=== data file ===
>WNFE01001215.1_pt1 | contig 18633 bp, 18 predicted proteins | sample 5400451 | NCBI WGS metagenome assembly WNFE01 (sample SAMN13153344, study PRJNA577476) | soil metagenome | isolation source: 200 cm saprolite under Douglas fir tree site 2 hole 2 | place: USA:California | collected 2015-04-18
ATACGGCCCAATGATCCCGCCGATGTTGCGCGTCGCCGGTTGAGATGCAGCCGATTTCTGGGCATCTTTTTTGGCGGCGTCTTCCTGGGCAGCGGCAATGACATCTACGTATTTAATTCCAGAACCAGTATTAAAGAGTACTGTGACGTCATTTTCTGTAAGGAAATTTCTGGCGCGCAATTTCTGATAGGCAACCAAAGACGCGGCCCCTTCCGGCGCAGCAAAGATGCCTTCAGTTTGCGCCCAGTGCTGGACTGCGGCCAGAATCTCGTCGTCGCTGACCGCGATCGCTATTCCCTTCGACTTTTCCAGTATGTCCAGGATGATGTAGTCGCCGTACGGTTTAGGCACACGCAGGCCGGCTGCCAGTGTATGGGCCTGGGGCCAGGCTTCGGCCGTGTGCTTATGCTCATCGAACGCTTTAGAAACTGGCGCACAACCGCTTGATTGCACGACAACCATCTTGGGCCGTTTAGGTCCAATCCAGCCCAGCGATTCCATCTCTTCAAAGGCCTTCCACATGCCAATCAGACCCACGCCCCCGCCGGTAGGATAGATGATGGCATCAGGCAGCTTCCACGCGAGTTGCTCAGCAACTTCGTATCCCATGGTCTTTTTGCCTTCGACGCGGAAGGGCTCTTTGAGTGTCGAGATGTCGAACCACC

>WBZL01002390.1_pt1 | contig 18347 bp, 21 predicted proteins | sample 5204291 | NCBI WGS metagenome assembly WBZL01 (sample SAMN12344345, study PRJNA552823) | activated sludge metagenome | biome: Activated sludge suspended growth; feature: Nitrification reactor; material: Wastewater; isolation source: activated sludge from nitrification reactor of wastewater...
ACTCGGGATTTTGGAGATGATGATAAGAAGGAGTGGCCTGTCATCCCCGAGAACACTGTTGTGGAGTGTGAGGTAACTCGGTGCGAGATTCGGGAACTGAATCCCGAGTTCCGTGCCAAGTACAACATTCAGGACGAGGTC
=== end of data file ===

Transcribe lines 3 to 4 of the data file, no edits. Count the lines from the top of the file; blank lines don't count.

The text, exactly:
>WBZL01002390.1_pt1 | contig 18347 bp, 21 predicted proteins | sample 5204291 | NCBI WGS metagenome assembly WBZL01 (sample SAMN12344345, study PRJNA552823) | activated sludge metagenome | biome: Activated sludge suspended growth; feature: Nitrification reactor; material: Wastewater; isolation source: activated sludge from nitrification reactor of wastewater...
ACTCGGGATTTTGGAGATGATGATAAGAAGGAGTGGCCTGTCATCCCCGAGAACACTGTTGTGGAGTGTGAGGTAACTCGGTGCGAGATTCGGGAACTGAATCCCGAGTTCCGTGCCAAGTACAACATTCAGGACGAGGTC